What were you mainly shooting with for the photographs in the book and what were the challenges shooting in club settings?
Throughout the period I was taking the photos in the book I used a small SLR Nikon. First, a secondhand Nikkormat and eventually a Nikon FM. I used either a 50 mm or 24 mm lens, and I used a small and very underpowered flashgun, which I had mounted on a contraption I had made from a bent coat hanger. The purpose of the unconventional flash bracket was to get the source of light as close to the lens as possible and therefore reduce the effect of shadows.
Around 1984, I fell asleep on the train one night, on my way home from a club, and had the first camera and very unconventional bracket stolen. I simply reproduced it a second time, but the second version was never quite as good as the first. I used this wacky bracket that was covered in Sellotape right up until I started using digital cameras in 2004. I never once saw anyone else use that idea. I’m not sure if that means it was a bad idea? The big challenge to shooting in clubs is that it can often be very noisy, very dark and it can be very, very crowded. This aspect isn’t always obvious from my photos. This is why an awful lot of my photos are taken in corridors and stairwells. That was the only place I could see, make myself heard and stand far enough back from my subject to get them all in frame.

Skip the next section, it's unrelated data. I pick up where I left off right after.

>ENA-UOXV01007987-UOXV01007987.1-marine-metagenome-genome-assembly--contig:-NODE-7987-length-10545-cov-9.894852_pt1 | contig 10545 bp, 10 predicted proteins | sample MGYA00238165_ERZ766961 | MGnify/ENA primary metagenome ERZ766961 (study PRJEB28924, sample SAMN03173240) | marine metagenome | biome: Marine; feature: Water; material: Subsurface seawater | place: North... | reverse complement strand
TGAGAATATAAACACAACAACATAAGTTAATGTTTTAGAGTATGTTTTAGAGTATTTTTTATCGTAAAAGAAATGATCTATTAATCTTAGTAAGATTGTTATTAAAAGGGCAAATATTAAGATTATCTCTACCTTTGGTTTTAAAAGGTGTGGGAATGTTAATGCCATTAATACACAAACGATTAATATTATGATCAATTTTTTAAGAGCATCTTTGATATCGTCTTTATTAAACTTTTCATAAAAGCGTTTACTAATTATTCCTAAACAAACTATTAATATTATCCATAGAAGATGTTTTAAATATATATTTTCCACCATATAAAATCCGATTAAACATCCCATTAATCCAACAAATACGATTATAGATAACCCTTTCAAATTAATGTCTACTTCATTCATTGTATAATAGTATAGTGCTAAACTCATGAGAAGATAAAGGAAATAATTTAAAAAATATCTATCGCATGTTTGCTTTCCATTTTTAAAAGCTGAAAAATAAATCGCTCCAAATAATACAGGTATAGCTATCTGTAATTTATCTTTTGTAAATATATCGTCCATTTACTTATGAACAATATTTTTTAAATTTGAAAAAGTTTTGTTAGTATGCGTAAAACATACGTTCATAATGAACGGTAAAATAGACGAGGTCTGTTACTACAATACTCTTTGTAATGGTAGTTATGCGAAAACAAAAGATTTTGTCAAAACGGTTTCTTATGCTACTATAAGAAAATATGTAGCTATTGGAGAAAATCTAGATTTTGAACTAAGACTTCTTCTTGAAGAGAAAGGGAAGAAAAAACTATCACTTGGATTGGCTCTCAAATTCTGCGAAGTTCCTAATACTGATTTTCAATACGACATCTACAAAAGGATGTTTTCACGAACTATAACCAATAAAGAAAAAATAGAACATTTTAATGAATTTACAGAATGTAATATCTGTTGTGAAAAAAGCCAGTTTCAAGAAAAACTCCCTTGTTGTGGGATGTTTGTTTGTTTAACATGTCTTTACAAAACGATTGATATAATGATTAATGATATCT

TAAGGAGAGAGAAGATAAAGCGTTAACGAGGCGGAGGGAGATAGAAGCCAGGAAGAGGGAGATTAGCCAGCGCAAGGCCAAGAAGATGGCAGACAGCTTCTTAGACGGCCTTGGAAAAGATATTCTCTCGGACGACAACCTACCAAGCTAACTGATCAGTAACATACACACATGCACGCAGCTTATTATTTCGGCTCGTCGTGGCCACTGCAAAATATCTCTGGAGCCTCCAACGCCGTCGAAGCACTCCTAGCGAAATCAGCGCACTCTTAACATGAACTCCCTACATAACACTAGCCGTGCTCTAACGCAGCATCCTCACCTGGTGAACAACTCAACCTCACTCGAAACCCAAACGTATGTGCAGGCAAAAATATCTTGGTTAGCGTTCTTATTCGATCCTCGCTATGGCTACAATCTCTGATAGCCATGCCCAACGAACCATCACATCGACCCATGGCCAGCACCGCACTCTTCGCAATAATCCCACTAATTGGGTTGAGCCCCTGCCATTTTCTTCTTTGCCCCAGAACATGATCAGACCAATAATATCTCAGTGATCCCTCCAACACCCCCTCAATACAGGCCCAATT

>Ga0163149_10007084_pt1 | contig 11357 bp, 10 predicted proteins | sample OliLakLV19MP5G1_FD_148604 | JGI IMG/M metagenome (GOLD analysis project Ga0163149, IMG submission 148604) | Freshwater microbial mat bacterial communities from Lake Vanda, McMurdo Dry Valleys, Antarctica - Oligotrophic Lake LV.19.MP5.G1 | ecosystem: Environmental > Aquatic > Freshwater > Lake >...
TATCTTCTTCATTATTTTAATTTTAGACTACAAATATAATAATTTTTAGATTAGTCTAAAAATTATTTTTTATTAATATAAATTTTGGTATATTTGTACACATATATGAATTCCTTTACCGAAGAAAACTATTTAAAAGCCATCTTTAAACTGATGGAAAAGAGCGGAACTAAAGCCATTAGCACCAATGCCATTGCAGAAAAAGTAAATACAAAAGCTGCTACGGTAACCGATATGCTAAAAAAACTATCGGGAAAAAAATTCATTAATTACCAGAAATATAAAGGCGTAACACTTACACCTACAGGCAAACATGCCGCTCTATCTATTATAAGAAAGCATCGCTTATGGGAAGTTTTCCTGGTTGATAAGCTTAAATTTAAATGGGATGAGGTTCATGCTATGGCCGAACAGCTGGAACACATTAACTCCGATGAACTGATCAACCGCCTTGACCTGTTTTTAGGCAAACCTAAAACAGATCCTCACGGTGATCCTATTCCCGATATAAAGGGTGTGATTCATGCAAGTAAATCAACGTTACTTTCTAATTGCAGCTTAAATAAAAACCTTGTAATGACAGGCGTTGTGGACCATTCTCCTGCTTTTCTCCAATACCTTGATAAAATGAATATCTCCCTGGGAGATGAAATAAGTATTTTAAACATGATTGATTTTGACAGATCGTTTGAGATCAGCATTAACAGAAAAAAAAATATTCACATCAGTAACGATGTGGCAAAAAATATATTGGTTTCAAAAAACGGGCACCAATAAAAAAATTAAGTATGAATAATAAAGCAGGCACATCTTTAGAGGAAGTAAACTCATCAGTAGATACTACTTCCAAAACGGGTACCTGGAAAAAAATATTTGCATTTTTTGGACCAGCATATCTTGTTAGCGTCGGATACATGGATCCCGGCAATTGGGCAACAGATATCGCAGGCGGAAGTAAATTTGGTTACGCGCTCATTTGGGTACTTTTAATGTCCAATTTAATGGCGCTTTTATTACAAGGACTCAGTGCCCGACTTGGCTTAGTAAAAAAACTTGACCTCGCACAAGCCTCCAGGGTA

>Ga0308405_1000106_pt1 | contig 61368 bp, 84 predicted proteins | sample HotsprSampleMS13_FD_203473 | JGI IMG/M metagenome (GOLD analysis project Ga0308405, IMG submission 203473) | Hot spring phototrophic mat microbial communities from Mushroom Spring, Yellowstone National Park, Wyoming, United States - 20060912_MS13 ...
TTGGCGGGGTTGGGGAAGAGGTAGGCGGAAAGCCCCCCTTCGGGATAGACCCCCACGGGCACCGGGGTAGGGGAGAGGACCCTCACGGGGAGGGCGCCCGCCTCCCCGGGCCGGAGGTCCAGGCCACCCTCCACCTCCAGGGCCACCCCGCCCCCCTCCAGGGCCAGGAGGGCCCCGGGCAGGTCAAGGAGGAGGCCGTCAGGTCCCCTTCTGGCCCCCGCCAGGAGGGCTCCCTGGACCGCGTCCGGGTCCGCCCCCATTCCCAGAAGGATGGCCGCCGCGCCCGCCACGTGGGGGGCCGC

There’s a sharp contrast between punk now and even what Malcolm McLaren was selling as punk in the ’70s and what the average kids are seen looking like in your book. Can you explain the difference?
With the exception of the Malcolm McLaren/Vivienne Westwood stuff and a few items from BOY, the original punks only really had clothes they had made or adapted themselves. I shot extensively in the original London punk club—The Roxy—and there was a lot of augmented school uniforms, painted leather, stencil work and bin-bag clothing. The mass-market punk clothing from places like Miss Selfridge didn’t come until later. But not much later.
A lot of the multinational brands had wholeheartedly jumped on the punk bandwagon by the end of ’77. Which for the original punks, spoilt things somewhat. That was why a lot of them then rejected the punk look and went for what was, in many respects its antithesis. The new romantics and their high fashion and overdressed approach, which started the following year, was initiated almost completely by ex-punks.
Back then I don’t think the various youth cults you mention were seen as being a part of the overall fashion scene. That they were almost all quickly subsumed by the requirements of big fashion chains, that have to have something brand-new to sell each season, was not a surprise. But I was surprised by the speed that it happened. In ’77-’78 I worked close to Oxford Street and I saw the punk styles appear very quickly in Miss Selfridge. Even before punk had rolled out to some of the less hip provinces.